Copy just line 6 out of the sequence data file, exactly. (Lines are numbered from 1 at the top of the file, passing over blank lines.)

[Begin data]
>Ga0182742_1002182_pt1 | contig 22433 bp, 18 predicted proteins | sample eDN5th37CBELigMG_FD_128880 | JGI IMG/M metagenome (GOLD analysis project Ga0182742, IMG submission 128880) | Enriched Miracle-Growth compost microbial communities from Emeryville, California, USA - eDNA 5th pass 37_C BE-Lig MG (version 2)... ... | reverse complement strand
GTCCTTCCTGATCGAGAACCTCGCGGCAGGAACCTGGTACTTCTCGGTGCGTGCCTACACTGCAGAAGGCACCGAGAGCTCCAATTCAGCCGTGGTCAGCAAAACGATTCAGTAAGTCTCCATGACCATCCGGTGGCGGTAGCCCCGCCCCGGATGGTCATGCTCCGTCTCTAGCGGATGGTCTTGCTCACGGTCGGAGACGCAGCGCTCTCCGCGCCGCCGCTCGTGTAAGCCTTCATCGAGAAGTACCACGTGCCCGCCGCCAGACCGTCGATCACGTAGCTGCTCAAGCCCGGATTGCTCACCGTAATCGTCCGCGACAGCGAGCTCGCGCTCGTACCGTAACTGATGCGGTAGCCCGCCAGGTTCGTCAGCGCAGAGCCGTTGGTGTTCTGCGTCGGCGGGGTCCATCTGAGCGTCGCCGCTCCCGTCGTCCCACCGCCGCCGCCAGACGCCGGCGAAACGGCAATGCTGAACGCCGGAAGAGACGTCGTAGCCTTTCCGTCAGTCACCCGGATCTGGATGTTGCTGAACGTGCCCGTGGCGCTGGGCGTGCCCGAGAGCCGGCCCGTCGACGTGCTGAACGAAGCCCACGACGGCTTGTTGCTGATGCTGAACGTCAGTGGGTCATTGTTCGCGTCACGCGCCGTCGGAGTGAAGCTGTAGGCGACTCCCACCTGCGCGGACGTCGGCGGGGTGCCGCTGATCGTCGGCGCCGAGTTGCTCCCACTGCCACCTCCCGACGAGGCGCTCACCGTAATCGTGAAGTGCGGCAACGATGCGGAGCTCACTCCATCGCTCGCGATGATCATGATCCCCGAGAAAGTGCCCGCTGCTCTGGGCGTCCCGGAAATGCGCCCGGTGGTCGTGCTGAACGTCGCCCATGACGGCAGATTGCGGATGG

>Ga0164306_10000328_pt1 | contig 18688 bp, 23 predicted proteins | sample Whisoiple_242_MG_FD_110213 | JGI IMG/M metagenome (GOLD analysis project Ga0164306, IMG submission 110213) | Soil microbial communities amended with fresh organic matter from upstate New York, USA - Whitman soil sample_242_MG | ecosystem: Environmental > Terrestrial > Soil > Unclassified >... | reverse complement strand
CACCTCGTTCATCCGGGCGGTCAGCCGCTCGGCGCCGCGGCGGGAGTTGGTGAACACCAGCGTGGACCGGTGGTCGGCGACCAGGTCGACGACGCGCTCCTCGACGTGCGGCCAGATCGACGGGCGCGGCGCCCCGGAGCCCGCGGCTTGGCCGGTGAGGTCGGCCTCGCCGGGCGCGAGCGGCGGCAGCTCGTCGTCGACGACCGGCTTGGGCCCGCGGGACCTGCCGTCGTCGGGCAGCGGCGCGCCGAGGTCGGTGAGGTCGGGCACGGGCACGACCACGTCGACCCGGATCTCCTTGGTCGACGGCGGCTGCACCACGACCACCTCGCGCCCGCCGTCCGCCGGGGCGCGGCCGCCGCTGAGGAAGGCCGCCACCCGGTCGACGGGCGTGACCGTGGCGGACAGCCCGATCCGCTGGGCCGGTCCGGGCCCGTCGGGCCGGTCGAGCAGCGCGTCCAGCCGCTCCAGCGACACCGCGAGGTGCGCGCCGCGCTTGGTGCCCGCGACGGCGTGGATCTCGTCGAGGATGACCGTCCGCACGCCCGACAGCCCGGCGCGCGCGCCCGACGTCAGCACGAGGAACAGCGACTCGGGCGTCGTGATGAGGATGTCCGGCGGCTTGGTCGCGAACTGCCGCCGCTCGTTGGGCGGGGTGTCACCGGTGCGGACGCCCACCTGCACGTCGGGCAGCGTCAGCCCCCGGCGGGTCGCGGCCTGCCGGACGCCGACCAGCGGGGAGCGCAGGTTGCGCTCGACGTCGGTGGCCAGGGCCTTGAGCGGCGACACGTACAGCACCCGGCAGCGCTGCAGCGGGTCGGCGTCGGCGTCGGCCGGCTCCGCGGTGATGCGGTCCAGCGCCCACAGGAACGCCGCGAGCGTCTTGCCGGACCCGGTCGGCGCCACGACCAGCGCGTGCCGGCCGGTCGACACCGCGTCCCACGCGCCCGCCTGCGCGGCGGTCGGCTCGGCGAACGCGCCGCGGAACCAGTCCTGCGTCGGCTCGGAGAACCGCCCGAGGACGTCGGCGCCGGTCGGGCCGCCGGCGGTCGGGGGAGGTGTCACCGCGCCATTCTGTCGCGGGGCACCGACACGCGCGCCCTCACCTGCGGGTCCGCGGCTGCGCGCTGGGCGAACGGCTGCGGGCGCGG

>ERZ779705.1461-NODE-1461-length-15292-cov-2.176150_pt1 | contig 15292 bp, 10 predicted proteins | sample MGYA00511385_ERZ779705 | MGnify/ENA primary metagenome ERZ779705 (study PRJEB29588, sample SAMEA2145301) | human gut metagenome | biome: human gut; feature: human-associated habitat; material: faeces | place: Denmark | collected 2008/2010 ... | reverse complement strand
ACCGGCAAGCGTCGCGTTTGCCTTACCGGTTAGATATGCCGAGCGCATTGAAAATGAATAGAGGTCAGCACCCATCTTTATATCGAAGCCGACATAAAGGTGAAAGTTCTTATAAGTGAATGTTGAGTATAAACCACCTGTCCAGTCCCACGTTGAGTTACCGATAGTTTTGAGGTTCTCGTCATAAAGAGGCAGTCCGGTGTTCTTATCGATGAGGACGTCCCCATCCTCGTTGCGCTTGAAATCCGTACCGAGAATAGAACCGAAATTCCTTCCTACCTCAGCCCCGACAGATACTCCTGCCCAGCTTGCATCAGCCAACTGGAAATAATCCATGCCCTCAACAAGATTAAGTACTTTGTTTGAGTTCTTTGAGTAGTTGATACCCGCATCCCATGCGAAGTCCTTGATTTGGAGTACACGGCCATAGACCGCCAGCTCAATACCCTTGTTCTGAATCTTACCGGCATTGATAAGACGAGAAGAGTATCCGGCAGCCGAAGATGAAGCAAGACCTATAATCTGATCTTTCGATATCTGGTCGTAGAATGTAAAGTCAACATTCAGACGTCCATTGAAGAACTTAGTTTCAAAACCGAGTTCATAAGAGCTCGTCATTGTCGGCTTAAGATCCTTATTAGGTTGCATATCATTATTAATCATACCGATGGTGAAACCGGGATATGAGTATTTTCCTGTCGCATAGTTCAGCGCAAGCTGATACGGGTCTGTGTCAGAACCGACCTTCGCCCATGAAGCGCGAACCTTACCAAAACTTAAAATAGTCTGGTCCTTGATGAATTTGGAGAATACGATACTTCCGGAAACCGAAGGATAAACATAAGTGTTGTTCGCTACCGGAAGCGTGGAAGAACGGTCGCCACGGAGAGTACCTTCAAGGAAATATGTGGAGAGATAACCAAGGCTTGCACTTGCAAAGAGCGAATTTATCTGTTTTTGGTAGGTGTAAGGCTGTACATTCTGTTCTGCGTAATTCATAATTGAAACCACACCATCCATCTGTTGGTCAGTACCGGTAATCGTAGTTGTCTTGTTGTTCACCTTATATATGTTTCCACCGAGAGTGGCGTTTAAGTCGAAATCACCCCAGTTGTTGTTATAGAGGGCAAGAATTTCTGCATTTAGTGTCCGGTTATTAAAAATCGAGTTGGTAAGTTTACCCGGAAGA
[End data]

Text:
ACCGGCAAGCGTCGCGTTTGCCTTACCGGTTAGATATGCCGAGCGCATTGAAAATGAATAGAGGTCAGCACCCATCTTTATATCGAAGCCGACATAAAGGTGAAAGTTCTTATAAGTGAATGTTGAGTATAAACCACCTGTCCAGTCCCACGTTGAGTTACCGATAGTTTTGAGGTTCTCGTCATAAAGAGGCAGTCCGGTGTTCTTATCGATGAGGACGTCCCCATCCTCGTTGCGCTTGAAATCCGTACCGAGAATAGAACCGAAATTCCTTCCTACCTCAGCCCCGACAGATACTCCTGCCCAGCTTGCATCAGCCAACTGGAAATAATCCATGCCCTCAACAAGATTAAGTACTTTGTTTGAGTTCTTTGAGTAGTTGATACCCGCATCCCATGCGAAGTCCTTGATTTGGAGTACACGGCCATAGACCGCCAGCTCAATACCCTTGTTCTGAATCTTACCGGCATTGATAAGACGAGAAGAGTATCCGGCAGCCGAAGATGAAGCAAGACCTATAATCTGATCTTTCGATATCTGGTCGTAGAATGTAAAGTCAACATTCAGACGTCCATTGAAGAACTTAGTTTCAAAACCGAGTTCATAAGAGCTCGTCATTGTCGGCTTAAGATCCTTATTAGGTTGCATATCATTATTAATCATACCGATGGTGAAACCGGGATATGAGTATTTTCCTGTCGCATAGTTCAGCGCAAGCTGATACGGGTCTGTGTCAGAACCGACCTTCGCCCATGAAGCGCGAACCTTACCAAAACTTAAAATAGTCTGGTCCTTGATGAATTTGGAGAATACGATACTTCCGGAAACCGAAGGATAAACATAAGTGTTGTTCGCTACCGGAAGCGTGGAAGAACGGTCGCCACGGAGAGTACCTTCAAGGAAATATGTGGAGAGATAACCAAGGCTTGCACTTGCAAAGAGCGAATTTATCTGTTTTTGGTAGGTGTAAGGCTGTACATTCTGTTCTGCGTAATTCATAATTGAAACCACACCATCCATCTGTTGGTCAGTACCGGTAATCGTAGTTGTCTTGTTGTTCACCTTATATATGTTTCCACCGAGAGTGGCGTTTAAGTCGAAATCACCCCAGTTGTTGTTATAGAGGGCAAGAATTTCTGCATTTAGTGTCCGGTTATTAAAAATCGAGTTGGTAAGTTTACCCGGAAGA